School of Education


Doctor of Education (EdD)


Linda J. Holcomb, Scott Watson


CCSS, Curriculum, Engagement, Informational Text, Motivation, Reading Achievement


Curriculum and Instruction | Education | Educational Assessment, Evaluation, and Research | Educational Methods | Educational Psychology | Other Education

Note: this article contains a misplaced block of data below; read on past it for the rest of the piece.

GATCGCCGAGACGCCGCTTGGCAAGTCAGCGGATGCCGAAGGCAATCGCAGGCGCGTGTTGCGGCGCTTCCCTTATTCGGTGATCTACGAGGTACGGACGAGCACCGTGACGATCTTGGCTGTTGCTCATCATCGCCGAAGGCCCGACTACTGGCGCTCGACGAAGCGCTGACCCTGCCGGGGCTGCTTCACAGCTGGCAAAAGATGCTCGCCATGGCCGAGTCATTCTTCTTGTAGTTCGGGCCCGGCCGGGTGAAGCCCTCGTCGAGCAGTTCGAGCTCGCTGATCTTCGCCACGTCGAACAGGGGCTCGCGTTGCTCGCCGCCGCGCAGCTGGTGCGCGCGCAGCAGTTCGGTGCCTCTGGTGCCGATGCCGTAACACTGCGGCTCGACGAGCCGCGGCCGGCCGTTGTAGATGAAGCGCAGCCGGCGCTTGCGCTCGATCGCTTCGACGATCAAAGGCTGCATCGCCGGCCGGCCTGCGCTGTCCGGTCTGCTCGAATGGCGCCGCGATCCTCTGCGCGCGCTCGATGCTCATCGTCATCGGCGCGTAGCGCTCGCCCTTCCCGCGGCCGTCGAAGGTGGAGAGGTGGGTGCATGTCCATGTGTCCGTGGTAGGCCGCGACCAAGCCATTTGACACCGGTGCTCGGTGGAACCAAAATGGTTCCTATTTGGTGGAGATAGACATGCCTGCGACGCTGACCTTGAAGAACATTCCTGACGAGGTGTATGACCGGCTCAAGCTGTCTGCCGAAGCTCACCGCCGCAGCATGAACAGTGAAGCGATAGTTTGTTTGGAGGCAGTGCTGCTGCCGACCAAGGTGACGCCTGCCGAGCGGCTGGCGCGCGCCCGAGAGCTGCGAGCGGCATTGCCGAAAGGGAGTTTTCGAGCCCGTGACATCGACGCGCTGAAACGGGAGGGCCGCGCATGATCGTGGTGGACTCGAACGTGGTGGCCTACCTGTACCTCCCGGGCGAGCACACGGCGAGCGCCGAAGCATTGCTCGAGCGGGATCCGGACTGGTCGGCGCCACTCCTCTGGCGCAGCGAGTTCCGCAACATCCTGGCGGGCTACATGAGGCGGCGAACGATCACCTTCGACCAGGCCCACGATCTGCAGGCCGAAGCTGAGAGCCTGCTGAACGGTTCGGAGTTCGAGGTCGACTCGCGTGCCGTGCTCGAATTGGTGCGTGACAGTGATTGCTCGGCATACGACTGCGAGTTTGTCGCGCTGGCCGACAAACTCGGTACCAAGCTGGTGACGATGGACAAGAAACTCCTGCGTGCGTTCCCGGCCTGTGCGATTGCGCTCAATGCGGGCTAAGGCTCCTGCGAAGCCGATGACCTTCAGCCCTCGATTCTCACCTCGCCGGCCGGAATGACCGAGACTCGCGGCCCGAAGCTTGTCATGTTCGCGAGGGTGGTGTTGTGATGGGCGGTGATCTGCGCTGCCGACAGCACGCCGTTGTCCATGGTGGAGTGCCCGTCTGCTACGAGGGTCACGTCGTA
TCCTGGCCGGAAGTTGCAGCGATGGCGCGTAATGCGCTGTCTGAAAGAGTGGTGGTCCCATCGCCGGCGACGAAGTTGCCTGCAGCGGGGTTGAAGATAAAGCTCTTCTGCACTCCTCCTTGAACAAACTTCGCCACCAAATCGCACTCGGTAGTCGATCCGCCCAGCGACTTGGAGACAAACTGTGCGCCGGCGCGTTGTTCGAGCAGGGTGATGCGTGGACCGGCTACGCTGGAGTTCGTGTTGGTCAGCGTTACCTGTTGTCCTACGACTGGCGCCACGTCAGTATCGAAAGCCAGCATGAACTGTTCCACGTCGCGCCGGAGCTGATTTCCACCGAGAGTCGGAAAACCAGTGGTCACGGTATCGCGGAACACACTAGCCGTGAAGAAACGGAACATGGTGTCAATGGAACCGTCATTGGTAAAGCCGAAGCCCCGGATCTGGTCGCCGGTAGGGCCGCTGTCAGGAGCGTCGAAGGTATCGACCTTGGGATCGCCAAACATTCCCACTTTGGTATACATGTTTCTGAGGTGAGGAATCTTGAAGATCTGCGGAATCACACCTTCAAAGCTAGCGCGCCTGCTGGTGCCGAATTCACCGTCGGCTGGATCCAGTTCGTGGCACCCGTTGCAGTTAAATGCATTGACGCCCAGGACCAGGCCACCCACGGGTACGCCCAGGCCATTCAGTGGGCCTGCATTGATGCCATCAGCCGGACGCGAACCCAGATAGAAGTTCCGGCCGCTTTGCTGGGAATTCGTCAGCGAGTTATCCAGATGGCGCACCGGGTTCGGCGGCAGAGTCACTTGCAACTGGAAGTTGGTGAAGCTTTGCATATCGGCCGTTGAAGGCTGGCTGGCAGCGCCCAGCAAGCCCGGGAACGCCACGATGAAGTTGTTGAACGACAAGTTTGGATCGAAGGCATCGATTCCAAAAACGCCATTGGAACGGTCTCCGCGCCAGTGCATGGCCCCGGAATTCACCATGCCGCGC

The purpose of this nonequivalent control-group design study was to determine if students had an increase in reading level and motivation to read when more informational text and instruction was added into the curriculum. The independent variables were the reading curriculum, with Success for All (SFA) used with the control group and SFA with additional instruction in informational text used with the study group. The dependent variables were reading level and levels of motivation determined by the Scholastic Reading Inventory (SRI) and the Elementary Reading Attitude Survey (ERAS) measured after eight weeks of instruction and again three months post-study. The research questions sought to determine if there was a two population case significance test of means difference in reading level and motivational gains between the group that received traditional reading instruction and the group that received additional instruction in reading informational text. The study also sought to determine if the academic reading and recreational reading gains differed between two instructional groups. Finally, the study also looked at immediate and three month post-study reading level gains. The sample included approximately sixty fifth graders from a mid-sized elementary school in the mid-west. Reading levels were measured with the Scholastic Reading Inventory (SRI), a quantitative assessment that is both valid and reliable, and attitude gains were measured with the Elementary Reading Attitude Survey (ERAS), also valid and reliable. After Levene’s tests were run, ANCOVA was used to compare means. Results showed that students in the study group scored significantly higher on the academic, recreational, and total score of the ERAS post-study but did not score significantly better on the SRI, neither eight weeks post-study nor three months post-study.